“Yes, but who can I get to go up in a balloon?” asked the man.
“I will!” cried Uncle Wiggily bravely. “Perhaps I may find my fortune up in the sky, so I’ll go in a balloon.”
Well, the man thought that was fine. So he made a little basket for the rabbit to sit in, and he fastened the basket to a big red balloon, and then he took care of the rabbit’s valise for him, while Uncle Wiggily got ready to go toward the clouds, taking only his crutch with him.
When the man had everything fixed and when the rabbit was sitting in the basket as easily as in a soft chair at home, the man cried:
“Over here! Over here, everybody! Over here, people! A rabbit is going up in a balloon! A most wonderful sight! Over here!”
And then the man let go of the balloon, and Uncle Wiggily shot right up toward the sky, only, of course, the man had a string fast to the balloon to pull it down again. Up and up went the balloon carrying Uncle Wiggily. Up and up!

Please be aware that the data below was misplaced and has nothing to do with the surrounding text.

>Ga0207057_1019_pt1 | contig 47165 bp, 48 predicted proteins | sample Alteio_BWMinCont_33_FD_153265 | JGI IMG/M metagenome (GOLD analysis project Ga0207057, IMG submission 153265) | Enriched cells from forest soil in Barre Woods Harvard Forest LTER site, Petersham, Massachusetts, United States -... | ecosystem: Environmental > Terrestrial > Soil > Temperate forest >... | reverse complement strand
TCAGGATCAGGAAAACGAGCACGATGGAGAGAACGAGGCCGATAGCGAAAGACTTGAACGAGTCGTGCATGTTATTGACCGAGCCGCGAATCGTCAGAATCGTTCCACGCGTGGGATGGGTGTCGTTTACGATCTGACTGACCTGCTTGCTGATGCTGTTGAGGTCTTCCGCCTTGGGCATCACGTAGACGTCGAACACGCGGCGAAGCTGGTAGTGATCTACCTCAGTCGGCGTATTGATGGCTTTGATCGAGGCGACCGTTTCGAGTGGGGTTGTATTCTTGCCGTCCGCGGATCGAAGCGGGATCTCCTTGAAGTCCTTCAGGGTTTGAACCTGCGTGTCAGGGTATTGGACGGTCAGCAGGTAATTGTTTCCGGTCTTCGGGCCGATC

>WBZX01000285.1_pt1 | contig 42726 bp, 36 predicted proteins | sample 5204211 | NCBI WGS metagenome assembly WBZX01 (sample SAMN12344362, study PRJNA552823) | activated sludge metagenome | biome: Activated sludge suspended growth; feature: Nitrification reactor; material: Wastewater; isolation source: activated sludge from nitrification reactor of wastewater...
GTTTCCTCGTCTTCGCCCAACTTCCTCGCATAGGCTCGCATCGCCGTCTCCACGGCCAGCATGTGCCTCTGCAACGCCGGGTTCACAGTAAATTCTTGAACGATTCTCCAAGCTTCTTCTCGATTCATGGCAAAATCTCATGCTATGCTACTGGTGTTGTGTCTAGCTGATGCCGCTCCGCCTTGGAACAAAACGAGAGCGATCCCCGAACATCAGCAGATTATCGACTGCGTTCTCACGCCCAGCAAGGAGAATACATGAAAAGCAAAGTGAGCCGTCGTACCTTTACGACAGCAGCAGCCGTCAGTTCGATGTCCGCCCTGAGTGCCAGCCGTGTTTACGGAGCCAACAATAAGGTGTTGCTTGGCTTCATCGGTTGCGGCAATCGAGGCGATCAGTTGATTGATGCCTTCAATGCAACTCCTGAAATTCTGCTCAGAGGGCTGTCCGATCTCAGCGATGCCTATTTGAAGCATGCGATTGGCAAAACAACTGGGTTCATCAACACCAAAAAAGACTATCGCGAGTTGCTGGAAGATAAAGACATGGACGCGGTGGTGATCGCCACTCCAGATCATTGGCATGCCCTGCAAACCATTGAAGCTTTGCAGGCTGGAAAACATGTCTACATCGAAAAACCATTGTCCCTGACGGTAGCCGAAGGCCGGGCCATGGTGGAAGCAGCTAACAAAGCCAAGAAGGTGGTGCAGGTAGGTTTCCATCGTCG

And my! how surprised the people were. They rushed over and bought so many balloons that the man couldn’t take in the money fast enough. And Uncle Wiggily stayed up there, high in the air, looking for his fortune.
And then, all of a sudden, a bad boy, with a bean shooter, shot at the balloon, and “bang!” it burst, with a big hole in it. Down came Uncle Wiggily, head over heels, bursted balloon, basket, crutch and all.
“Oh, he’ll be killed! He’ll be killed!” cried all the people.
“No, he’ll not! We’ll save him!” cried Dickie and Nellie Chip-Chip, the boy and girl sparrow, who happened to be at the circus. “We’ll save Uncle Wiggily!”
So up into the air they flew, and before Uncle Wiggily could fall to the ground Dickie and Nellie grabbed the basket in their bills, and, by fluttering their wings, they let it come very gently to earth just like a feather falling, and the rabbit wasn’t hurt a bit. But, of course, the balloon was broken.
So that’s how Uncle Wiggily went up in a balloon and came down again, but he hadn’t yet found his fortune. And now in the next story, if our fire shovel doesn’t go out to play in the sand pile, and get its ears full of dirt, I’ll tell you about Uncle Wiggily in an automobile.